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Late Carmel man to be honored on Rose Parade float

McKenzie Leichtnam (Provided Photo/Indiana Donor Network)

CARMEL, Ind. (WISH) — A Carmel man had a heart transplant as a newborn in 1990. He died 20 years later and donated tissue to help others. Now, he’ll be honored nationally in the Donate Life Rose Parade float in January.

McKenzie Leichtnam will be one of 44 donors honored on Jan. 2 during the 134th annual Rose Parade in Pasadena, California. Leichtnam will be remembered with a floragraph portrait displayed on the float.

A floragraph is an artistic portrait created with floral materials, including spices and seeds, that cover a digitized photograph of the honoree.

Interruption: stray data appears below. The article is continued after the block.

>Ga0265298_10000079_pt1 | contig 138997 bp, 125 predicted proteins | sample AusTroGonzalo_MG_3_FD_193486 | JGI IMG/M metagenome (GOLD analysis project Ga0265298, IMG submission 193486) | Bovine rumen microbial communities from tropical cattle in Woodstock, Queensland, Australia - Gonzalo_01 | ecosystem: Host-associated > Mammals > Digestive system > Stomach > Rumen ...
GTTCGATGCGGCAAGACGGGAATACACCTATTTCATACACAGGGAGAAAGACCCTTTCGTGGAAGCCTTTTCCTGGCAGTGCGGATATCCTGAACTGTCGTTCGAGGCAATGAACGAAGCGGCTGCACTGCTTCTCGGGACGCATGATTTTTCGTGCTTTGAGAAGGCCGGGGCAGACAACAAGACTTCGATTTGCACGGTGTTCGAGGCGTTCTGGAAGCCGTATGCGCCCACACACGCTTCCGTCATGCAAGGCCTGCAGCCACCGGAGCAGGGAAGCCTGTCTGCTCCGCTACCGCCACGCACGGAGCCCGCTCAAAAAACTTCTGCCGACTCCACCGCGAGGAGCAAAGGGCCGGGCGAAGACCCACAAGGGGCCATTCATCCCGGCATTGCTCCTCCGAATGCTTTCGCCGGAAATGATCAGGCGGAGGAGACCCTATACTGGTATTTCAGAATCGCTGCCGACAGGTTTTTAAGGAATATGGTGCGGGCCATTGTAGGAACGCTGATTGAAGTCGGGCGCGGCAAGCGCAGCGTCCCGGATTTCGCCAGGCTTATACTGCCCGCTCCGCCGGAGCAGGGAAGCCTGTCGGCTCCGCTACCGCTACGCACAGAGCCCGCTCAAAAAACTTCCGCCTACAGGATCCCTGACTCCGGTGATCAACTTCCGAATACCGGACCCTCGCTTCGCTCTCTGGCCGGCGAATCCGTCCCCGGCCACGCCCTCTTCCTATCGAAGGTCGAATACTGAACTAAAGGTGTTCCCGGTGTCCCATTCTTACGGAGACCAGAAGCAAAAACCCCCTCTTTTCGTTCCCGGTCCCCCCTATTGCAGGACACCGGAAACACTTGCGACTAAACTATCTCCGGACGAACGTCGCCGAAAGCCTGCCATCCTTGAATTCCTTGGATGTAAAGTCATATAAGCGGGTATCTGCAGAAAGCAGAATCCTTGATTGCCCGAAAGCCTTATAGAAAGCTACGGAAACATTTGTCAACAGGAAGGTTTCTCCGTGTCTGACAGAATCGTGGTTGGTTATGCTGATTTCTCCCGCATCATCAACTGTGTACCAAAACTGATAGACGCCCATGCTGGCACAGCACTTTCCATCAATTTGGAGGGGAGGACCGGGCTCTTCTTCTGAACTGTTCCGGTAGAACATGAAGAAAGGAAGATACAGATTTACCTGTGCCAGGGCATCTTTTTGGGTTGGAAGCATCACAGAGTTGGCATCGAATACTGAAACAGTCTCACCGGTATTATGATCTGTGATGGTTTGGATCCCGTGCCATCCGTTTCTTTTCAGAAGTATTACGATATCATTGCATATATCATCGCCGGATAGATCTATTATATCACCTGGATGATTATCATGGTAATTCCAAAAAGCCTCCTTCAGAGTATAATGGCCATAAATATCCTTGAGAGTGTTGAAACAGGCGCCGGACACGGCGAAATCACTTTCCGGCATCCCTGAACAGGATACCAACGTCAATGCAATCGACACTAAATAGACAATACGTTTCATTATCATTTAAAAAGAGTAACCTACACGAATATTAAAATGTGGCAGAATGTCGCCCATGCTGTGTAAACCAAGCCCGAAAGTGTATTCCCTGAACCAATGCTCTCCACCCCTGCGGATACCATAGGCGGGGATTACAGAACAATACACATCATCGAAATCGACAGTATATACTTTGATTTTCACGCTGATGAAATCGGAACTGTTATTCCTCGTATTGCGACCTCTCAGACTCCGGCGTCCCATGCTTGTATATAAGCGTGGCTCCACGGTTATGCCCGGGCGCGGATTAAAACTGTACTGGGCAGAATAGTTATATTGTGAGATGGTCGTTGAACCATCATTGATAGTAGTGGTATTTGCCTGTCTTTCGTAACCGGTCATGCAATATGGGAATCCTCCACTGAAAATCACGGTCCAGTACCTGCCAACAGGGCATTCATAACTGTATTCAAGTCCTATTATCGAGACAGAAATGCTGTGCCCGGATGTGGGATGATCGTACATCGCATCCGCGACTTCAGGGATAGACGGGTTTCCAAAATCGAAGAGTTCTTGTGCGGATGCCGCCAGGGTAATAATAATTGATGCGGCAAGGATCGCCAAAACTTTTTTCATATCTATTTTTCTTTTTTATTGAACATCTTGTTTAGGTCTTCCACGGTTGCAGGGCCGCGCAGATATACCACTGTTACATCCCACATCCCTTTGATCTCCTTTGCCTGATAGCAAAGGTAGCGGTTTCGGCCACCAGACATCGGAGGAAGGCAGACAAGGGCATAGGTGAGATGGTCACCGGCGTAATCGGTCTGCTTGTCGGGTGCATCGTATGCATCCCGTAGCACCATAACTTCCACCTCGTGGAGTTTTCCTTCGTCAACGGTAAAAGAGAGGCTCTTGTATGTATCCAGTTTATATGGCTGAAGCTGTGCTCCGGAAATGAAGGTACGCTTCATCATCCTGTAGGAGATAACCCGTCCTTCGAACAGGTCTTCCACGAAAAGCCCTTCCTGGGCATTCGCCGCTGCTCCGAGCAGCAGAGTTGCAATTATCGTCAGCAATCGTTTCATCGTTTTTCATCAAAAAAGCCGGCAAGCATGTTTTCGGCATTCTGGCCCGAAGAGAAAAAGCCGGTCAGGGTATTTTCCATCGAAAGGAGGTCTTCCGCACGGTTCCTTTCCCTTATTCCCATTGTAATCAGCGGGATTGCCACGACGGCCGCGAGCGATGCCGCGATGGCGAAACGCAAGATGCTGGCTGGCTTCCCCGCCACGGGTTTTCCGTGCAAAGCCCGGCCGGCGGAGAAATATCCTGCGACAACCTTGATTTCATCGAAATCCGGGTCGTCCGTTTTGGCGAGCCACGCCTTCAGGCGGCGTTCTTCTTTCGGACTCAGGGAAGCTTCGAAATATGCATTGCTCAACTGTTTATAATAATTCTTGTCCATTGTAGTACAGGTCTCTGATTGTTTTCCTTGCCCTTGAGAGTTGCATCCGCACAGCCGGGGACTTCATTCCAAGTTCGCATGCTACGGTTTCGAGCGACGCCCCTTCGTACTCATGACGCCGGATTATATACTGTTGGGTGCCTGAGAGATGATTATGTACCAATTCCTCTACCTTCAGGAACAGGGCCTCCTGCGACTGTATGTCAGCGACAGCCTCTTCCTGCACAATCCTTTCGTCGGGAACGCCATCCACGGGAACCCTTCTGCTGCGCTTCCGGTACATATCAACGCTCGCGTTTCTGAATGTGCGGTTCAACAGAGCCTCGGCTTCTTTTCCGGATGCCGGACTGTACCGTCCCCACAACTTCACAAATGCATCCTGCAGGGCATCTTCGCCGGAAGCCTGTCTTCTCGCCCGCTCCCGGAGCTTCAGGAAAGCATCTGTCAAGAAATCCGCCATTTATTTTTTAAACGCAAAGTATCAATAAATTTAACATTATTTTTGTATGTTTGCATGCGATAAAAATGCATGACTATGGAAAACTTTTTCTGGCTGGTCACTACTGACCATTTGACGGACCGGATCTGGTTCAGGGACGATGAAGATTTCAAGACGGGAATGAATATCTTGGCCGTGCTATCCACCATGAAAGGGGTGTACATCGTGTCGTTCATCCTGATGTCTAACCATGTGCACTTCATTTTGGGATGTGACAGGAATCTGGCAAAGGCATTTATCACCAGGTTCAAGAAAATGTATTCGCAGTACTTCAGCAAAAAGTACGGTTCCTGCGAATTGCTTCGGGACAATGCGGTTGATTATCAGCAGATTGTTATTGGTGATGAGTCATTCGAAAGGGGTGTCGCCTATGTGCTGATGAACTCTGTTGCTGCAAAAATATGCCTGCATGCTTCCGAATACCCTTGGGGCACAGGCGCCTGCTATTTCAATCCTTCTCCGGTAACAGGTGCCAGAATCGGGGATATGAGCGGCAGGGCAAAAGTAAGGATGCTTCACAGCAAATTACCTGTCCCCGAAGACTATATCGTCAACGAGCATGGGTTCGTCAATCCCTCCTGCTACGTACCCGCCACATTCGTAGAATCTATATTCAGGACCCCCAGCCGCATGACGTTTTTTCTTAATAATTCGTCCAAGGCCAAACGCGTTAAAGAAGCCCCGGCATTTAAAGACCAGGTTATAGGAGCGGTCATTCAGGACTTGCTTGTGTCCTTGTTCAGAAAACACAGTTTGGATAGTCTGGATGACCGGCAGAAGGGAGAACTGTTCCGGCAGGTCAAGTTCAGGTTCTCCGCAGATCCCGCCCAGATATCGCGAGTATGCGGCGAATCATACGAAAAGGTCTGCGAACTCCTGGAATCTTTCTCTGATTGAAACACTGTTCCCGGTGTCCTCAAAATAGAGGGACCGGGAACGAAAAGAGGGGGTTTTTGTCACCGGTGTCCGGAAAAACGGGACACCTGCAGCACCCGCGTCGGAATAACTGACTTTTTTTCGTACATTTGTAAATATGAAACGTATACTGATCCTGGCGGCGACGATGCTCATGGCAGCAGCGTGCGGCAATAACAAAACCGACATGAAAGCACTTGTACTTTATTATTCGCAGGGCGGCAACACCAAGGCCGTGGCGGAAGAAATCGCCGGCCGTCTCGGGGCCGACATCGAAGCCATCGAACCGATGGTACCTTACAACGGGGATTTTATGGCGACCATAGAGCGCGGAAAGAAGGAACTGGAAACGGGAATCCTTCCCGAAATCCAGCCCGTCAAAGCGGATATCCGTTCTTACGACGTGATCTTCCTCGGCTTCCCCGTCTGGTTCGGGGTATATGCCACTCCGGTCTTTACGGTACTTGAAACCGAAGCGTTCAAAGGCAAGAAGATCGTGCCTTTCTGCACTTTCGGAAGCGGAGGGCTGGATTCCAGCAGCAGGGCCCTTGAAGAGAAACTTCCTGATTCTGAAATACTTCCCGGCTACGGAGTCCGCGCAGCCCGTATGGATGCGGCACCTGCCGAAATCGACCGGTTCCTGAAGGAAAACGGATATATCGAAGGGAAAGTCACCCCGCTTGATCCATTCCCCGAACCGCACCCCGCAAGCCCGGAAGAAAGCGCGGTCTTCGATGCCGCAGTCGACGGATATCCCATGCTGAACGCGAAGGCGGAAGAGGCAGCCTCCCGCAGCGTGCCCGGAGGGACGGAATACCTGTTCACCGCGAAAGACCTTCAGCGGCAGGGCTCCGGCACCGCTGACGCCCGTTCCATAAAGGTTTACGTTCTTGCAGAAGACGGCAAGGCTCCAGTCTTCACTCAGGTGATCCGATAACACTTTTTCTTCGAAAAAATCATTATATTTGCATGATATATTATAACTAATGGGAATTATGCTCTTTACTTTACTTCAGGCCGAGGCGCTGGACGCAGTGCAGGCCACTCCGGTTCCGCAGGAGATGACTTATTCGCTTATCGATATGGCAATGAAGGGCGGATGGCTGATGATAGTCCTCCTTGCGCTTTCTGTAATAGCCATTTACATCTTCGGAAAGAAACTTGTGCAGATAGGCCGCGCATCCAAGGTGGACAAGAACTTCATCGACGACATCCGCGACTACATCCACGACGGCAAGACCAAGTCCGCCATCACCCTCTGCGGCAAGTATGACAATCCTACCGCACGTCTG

“Stories like McKenzie’s ignite Hoosiers and people throughout the country to sign up to become organ and tissue donors and ultimately give the gift of life,” Kellie Tremain, president and CEO of Indiana Donor Network, said. “The Rose Parade float is a fitting tribute to McKenzie’s legacy as a donor hero and his family’s selfless decision to heal lives through tissue donation.”

Leichtnam graduated from Carmel High School and completed two years of his undergrad degree at Vincennes University. He was set to transfer to Indiana University, but a day after visiting campus with his parents, he unexpectedly died in his sleep.